Rule 301 of the American Institute of Certified Public Accountants’ professional standards states that a member CPA “shall not disclose any confidential client information without the specific consent of the client.” Auditing documentation should not be made available to outside parties without the authorizing of the client. Although the protection of a client’s information is an important principle of being professional, the member need to release the information under certain circumstance. Here are four exceptions of Rule 301:
1. Compliance with rules 202 (compliance with standards) and 203 (accounting principles) as set forth by the AICPA Code of Professional Conduct. When a member discovers criminal activity or fraud, or an activity the member reasonably expects is criminal or fraudulent based upon his or her good faith belief that ...view middle of the document...
Whenever you are asked to respond to either a formal or informal request for information regarding a client, you should seek the advice of the legal advisor to ensure you are in compliance with such regulations. The member must inform the client about a subpoena.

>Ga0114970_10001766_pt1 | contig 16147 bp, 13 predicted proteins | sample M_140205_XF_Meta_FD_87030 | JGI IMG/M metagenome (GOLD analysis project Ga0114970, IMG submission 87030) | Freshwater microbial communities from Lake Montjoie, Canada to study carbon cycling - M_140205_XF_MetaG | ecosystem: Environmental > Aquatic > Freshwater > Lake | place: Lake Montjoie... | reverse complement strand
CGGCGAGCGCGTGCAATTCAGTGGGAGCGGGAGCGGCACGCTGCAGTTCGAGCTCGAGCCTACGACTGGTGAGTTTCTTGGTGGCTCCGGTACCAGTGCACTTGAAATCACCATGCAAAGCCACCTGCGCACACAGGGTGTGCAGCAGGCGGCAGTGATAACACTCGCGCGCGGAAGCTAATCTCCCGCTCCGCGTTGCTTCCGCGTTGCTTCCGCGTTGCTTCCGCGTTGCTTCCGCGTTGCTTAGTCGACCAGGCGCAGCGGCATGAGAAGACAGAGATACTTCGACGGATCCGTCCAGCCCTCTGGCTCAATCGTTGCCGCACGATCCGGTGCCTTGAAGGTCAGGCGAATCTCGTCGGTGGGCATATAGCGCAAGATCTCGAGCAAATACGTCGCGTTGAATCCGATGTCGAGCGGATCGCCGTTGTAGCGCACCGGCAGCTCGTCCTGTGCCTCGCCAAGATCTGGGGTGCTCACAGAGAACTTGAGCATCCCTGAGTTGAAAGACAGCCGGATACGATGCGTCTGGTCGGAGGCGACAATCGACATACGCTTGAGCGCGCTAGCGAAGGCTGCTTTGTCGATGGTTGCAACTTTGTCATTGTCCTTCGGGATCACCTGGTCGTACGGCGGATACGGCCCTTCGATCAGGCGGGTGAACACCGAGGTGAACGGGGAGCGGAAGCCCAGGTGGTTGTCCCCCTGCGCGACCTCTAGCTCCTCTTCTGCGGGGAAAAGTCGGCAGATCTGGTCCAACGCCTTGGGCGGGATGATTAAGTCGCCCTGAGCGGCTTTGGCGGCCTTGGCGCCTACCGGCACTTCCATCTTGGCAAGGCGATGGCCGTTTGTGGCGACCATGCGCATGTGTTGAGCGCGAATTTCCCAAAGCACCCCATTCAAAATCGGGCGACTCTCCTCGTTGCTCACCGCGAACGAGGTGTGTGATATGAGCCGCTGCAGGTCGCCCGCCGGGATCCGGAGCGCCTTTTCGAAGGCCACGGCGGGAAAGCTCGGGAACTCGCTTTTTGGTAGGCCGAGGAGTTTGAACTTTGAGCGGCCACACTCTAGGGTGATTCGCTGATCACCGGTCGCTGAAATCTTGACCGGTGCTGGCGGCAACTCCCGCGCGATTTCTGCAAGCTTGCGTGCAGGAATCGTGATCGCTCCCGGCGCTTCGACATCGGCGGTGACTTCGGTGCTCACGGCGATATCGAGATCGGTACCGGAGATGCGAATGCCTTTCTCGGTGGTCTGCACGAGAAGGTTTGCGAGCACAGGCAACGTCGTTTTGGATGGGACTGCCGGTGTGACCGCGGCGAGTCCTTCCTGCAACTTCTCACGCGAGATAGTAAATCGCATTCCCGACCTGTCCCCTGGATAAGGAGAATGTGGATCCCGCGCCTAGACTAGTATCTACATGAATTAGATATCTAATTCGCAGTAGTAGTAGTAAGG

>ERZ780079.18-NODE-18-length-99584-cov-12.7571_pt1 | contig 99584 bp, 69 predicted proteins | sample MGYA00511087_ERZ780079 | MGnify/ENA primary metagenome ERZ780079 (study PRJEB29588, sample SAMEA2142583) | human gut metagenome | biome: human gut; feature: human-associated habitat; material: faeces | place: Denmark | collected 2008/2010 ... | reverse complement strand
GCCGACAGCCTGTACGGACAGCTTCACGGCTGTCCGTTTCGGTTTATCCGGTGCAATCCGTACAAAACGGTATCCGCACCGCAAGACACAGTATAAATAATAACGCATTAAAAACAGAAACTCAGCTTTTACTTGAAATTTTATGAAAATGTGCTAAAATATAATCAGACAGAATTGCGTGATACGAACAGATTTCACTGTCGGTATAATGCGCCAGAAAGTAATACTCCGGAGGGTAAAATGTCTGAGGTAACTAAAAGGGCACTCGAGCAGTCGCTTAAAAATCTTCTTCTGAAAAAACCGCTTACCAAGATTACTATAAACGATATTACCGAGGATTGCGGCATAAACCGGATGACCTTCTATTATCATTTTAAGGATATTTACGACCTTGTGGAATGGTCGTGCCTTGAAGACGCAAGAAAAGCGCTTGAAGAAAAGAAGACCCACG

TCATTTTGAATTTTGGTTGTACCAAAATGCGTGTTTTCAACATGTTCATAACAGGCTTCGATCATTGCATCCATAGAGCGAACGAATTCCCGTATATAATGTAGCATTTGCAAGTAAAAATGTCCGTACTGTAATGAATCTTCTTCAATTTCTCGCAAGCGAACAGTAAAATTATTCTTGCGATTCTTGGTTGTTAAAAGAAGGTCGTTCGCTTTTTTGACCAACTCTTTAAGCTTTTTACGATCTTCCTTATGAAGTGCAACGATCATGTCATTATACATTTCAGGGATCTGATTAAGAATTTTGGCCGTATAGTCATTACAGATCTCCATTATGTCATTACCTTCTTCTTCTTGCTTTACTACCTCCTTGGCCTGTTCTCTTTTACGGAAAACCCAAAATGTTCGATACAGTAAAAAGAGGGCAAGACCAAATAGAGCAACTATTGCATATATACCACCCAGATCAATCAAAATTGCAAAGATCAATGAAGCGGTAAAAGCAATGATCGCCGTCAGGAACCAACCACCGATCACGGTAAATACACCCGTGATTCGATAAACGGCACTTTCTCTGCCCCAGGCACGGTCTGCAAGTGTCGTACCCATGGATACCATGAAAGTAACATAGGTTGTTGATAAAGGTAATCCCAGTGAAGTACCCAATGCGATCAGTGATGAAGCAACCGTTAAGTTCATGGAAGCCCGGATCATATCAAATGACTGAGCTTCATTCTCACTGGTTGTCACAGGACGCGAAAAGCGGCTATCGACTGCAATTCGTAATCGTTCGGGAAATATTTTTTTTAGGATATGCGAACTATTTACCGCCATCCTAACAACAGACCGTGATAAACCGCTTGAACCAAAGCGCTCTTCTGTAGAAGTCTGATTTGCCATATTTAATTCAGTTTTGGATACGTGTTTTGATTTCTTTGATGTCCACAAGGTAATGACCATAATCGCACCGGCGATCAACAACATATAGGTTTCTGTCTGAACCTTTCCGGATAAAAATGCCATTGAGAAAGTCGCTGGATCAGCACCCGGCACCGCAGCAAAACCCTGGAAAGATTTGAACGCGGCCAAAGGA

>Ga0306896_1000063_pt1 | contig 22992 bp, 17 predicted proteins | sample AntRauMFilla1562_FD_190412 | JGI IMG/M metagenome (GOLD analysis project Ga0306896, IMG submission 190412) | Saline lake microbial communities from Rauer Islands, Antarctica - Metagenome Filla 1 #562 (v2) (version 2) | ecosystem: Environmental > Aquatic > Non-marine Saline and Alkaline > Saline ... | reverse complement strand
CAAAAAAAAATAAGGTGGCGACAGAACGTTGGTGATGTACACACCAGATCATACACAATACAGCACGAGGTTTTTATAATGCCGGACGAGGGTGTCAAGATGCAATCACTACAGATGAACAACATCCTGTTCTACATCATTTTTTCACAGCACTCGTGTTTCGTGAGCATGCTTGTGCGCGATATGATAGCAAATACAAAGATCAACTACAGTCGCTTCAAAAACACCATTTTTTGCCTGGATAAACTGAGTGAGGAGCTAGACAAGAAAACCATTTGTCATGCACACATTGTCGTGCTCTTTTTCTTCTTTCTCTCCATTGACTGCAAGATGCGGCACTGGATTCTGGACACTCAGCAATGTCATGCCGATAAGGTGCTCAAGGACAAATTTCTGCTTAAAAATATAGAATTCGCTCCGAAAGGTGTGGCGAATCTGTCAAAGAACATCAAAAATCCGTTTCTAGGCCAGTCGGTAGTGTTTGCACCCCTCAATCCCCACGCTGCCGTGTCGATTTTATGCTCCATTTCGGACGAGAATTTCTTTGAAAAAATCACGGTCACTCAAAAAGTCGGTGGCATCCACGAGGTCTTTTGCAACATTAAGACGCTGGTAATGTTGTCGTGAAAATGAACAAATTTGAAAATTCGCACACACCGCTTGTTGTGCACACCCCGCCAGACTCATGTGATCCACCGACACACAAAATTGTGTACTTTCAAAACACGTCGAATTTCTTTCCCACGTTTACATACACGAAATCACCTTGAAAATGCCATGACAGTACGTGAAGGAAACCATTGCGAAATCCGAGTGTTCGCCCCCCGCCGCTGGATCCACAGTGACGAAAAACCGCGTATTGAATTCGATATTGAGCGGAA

3. AICPA review of professional practice. If there is a review of a CPA’s practice under AICPA or state society authorization, the member should release the appropriate information.
4. Initiating complaint or responding to inquiry made by a recognized investigative or disciplinary body.
Interpretation 301-3 address that a member who is considering selling his or her practice, or merging with another CPA, may allow that CPA to review confidential client information without the specific consent of the client. This exception do not apply to the review of working papers after a CPA has purchased another’s practice. Under this situation, the successor who wants to review the working papers should insure that the predecessor is authorized by the client to release information. To clarify the obligation of both parties, the member should take appropriate precautionary measures. For example, obtain a written confidentiality agreement. I believe, the most important principle is keeping communicate with the client. For example, it is very important to immediately notify the client when the member received a subpoena because the client may want to challenge the issuance of the subpoena.
CPA Duties of Confidentiality - NYSSCPA.ORG | The Web Site of ... (n.d.). Retrieved from http://nysscpa.org/printversions/tp/404b/article13.htm
Client Confidentiality and Fraud - Association of Certified ... (n.d.). Retrieved from http://www.acfe.com/article.aspx?id=4294968847
Improper Release of Proprietary Information. (n.d.). Retrieved from http://www.nysscpa.org/printversions/cpaj/2008/308/p52.htm